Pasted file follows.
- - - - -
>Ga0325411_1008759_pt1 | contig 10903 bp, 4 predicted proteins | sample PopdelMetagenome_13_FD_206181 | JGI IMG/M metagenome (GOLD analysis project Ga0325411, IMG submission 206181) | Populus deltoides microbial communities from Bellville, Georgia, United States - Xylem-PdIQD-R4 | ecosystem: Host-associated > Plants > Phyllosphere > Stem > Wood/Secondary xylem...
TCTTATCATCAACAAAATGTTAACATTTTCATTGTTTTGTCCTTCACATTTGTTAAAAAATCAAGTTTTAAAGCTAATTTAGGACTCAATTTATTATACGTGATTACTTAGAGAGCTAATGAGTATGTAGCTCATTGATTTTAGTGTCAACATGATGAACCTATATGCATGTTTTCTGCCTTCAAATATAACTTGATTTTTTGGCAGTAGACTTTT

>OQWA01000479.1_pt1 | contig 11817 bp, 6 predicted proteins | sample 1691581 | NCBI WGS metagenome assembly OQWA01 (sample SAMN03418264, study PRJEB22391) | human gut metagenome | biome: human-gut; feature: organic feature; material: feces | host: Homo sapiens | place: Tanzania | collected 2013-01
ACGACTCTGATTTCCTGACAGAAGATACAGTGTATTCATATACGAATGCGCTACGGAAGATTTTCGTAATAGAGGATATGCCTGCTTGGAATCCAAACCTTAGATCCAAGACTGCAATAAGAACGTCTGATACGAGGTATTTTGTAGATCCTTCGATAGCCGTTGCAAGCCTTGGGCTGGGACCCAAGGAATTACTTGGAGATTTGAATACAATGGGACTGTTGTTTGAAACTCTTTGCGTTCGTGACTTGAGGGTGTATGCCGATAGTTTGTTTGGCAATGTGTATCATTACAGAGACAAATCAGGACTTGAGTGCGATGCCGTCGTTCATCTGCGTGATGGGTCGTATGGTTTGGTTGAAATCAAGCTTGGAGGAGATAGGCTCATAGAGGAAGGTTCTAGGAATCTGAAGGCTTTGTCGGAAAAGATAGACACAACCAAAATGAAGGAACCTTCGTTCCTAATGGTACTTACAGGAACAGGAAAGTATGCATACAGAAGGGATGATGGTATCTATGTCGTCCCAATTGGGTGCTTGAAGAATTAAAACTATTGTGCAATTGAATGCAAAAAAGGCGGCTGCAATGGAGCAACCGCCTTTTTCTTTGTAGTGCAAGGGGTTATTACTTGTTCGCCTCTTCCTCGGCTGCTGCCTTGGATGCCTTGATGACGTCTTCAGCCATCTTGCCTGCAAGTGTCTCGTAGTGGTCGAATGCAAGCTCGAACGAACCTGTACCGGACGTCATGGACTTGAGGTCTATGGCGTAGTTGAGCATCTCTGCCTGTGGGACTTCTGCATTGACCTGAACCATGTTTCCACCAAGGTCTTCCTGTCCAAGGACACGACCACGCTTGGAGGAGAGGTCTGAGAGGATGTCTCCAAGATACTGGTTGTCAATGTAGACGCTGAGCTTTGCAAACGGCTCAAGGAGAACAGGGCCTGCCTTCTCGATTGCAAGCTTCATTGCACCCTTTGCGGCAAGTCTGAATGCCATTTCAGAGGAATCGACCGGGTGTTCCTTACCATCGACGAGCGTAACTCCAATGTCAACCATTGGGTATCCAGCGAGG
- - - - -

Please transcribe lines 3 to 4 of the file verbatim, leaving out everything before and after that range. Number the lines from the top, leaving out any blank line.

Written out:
>OQWA01000479.1_pt1 | contig 11817 bp, 6 predicted proteins | sample 1691581 | NCBI WGS metagenome assembly OQWA01 (sample SAMN03418264, study PRJEB22391) | human gut metagenome | biome: human-gut; feature: organic feature; material: feces | host: Homo sapiens | place: Tanzania | collected 2013-01
ACGACTCTGATTTCCTGACAGAAGATACAGTGTATTCATATACGAATGCGCTACGGAAGATTTTCGTAATAGAGGATATGCCTGCTTGGAATCCAAACCTTAGATCCAAGACTGCAATAAGAACGTCTGATACGAGGTATTTTGTAGATCCTTCGATAGCCGTTGCAAGCCTTGGGCTGGGACCCAAGGAATTACTTGGAGATTTGAATACAATGGGACTGTTGTTTGAAACTCTTTGCGTTCGTGACTTGAGGGTGTATGCCGATAGTTTGTTTGGCAATGTGTATCATTACAGAGACAAATCAGGACTTGAGTGCGATGCCGTCGTTCATCTGCGTGATGGGTCGTATGGTTTGGTTGAAATCAAGCTTGGAGGAGATAGGCTCATAGAGGAAGGTTCTAGGAATCTGAAGGCTTTGTCGGAAAAGATAGACACAACCAAAATGAAGGAACCTTCGTTCCTAATGGTACTTACAGGAACAGGAAAGTATGCATACAGAAGGGATGATGGTATCTATGTCGTCCCAATTGGGTGCTTGAAGAATTAAAACTATTGTGCAATTGAATGCAAAAAAGGCGGCTGCAATGGAGCAACCGCCTTTTTCTTTGTAGTGCAAGGGGTTATTACTTGTTCGCCTCTTCCTCGGCTGCTGCCTTGGATGCCTTGATGACGTCTTCAGCCATCTTGCCTGCAAGTGTCTCGTAGTGGTCGAATGCAAGCTCGAACGAACCTGTACCGGACGTCATGGACTTGAGGTCTATGGCGTAGTTGAGCATCTCTGCCTGTGGGACTTCTGCATTGACCTGAACCATGTTTCCACCAAGGTCTTCCTGTCCAAGGACACGACCACGCTTGGAGGAGAGGTCTGAGAGGATGTCTCCAAGATACTGGTTGTCAATGTAGACGCTGAGCTTTGCAAACGGCTCAAGGAGAACAGGGCCTGCCTTCTCGATTGCAAGCTTCATTGCACCCTTTGCGGCAAGTCTGAATGCCATTTCAGAGGAATCGACCGGGTGTTCCTTACCATCGACGAGCGTAACTCCAATGTCAACCATTGGGTATCCAGCGAGG